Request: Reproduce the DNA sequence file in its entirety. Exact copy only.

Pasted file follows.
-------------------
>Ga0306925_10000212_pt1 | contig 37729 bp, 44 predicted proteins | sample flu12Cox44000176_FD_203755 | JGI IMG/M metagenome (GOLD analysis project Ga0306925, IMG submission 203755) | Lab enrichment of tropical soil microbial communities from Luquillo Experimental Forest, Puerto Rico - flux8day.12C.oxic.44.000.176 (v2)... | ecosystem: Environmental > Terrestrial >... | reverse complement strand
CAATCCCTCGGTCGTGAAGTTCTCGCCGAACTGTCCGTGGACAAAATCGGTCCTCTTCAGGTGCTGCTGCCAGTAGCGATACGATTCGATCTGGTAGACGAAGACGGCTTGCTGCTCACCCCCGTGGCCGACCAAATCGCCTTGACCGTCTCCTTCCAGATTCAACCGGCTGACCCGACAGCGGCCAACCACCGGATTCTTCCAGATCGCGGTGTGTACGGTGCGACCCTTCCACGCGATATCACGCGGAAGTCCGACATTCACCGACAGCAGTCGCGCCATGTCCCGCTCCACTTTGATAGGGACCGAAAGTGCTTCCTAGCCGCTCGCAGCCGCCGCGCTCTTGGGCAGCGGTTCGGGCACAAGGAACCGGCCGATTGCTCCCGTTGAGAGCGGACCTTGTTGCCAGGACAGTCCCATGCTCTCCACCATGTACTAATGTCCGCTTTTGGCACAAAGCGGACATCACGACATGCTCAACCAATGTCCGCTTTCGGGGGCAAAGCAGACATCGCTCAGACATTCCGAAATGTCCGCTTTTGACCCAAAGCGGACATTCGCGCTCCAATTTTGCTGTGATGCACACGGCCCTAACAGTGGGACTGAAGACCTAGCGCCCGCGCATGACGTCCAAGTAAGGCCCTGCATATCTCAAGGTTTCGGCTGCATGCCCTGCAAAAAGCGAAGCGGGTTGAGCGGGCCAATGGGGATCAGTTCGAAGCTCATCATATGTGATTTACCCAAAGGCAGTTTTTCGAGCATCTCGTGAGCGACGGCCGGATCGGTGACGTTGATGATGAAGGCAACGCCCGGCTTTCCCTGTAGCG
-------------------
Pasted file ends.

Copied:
>Ga0306925_10000212_pt1 | contig 37729 bp, 44 predicted proteins | sample flu12Cox44000176_FD_203755 | JGI IMG/M metagenome (GOLD analysis project Ga0306925, IMG submission 203755) | Lab enrichment of tropical soil microbial communities from Luquillo Experimental Forest, Puerto Rico - flux8day.12C.oxic.44.000.176 (v2)... | ecosystem: Environmental > Terrestrial >... | reverse complement strand
CAATCCCTCGGTCGTGAAGTTCTCGCCGAACTGTCCGTGGACAAAATCGGTCCTCTTCAGGTGCTGCTGCCAGTAGCGATACGATTCGATCTGGTAGACGAAGACGGCTTGCTGCTCACCCCCGTGGCCGACCAAATCGCCTTGACCGTCTCCTTCCAGATTCAACCGGCTGACCCGACAGCGGCCAACCACCGGATTCTTCCAGATCGCGGTGTGTACGGTGCGACCCTTCCACGCGATATCACGCGGAAGTCCGACATTCACCGACAGCAGTCGCGCCATGTCCCGCTCCACTTTGATAGGGACCGAAAGTGCTTCCTAGCCGCTCGCAGCCGCCGCGCTCTTGGGCAGCGGTTCGGGCACAAGGAACCGGCCGATTGCTCCCGTTGAGAGCGGACCTTGTTGCCAGGACAGTCCCATGCTCTCCACCATGTACTAATGTCCGCTTTTGGCACAAAGCGGACATCACGACATGCTCAACCAATGTCCGCTTTCGGGGGCAAAGCAGACATCGCTCAGACATTCCGAAATGTCCGCTTTTGACCCAAAGCGGACATTCGCGCTCCAATTTTGCTGTGATGCACACGGCCCTAACAGTGGGACTGAAGACCTAGCGCCCGCGCATGACGTCCAAGTAAGGCCCTGCATATCTCAAGGTTTCGGCTGCATGCCCTGCAAAAAGCGAAGCGGGTTGAGCGGGCCAATGGGGATCAGTTCGAAGCTCATCATATGTGATTTACCCAAAGGCAGTTTTTCGAGCATCTCGTGAGCGACGGCCGGATCGGTGACGTTGATGATGAAGGCAACGCCCGGCTTTCCCTGTAGCG